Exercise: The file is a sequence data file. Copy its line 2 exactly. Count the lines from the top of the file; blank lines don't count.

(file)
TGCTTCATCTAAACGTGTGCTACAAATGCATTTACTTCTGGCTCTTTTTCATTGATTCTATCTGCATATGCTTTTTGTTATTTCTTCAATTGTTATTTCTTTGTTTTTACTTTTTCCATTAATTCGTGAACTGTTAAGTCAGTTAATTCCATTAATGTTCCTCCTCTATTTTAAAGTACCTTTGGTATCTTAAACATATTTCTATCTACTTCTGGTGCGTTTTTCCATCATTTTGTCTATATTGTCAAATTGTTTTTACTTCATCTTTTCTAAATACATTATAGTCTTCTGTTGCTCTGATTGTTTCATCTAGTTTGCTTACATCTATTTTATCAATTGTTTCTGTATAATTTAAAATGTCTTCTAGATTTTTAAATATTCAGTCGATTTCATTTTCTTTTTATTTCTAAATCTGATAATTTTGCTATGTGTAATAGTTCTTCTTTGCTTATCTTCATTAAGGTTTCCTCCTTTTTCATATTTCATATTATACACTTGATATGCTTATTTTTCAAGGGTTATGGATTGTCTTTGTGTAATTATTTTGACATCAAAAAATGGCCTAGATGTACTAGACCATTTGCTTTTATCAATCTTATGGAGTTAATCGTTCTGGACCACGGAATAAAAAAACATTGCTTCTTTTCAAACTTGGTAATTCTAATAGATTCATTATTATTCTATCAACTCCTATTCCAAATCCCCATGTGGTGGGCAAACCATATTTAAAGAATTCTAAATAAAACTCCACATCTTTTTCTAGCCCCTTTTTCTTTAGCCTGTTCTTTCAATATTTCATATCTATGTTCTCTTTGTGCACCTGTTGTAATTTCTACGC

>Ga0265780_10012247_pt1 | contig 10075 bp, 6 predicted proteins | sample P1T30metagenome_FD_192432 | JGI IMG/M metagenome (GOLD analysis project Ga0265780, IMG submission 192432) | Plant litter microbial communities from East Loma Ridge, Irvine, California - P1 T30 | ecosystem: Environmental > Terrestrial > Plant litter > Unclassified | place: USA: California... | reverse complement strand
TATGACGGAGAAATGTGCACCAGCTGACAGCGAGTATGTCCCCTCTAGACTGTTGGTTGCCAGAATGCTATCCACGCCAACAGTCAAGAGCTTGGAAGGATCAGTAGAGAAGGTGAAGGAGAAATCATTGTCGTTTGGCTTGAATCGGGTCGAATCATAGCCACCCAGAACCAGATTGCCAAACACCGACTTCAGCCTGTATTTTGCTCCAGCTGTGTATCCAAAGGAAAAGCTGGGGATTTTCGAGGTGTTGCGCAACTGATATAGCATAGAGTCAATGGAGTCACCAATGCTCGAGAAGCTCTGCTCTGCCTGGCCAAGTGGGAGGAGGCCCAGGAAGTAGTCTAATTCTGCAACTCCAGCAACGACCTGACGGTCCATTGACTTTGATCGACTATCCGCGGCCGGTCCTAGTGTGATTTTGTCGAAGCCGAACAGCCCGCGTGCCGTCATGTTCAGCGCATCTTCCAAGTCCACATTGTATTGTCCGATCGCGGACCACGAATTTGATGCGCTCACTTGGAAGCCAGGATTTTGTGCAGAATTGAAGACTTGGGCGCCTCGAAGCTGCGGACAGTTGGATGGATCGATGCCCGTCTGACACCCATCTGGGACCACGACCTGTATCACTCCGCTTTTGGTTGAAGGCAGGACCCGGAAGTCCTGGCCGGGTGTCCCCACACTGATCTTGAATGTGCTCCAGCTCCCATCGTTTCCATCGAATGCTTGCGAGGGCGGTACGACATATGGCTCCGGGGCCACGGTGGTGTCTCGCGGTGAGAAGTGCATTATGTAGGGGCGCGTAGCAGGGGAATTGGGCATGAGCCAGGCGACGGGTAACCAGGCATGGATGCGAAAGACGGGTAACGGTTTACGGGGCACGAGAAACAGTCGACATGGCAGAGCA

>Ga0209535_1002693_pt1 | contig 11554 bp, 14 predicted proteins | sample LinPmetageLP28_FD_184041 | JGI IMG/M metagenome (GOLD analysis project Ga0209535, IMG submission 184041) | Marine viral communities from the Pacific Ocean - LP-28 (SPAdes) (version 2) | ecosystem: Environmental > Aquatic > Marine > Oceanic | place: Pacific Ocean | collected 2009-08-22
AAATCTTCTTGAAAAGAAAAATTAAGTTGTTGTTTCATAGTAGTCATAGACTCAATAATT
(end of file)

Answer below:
>Ga0265780_10012247_pt1 | contig 10075 bp, 6 predicted proteins | sample P1T30metagenome_FD_192432 | JGI IMG/M metagenome (GOLD analysis project Ga0265780, IMG submission 192432) | Plant litter microbial communities from East Loma Ridge, Irvine, California - P1 T30 | ecosystem: Environmental > Terrestrial > Plant litter > Unclassified | place: USA: California... | reverse complement strand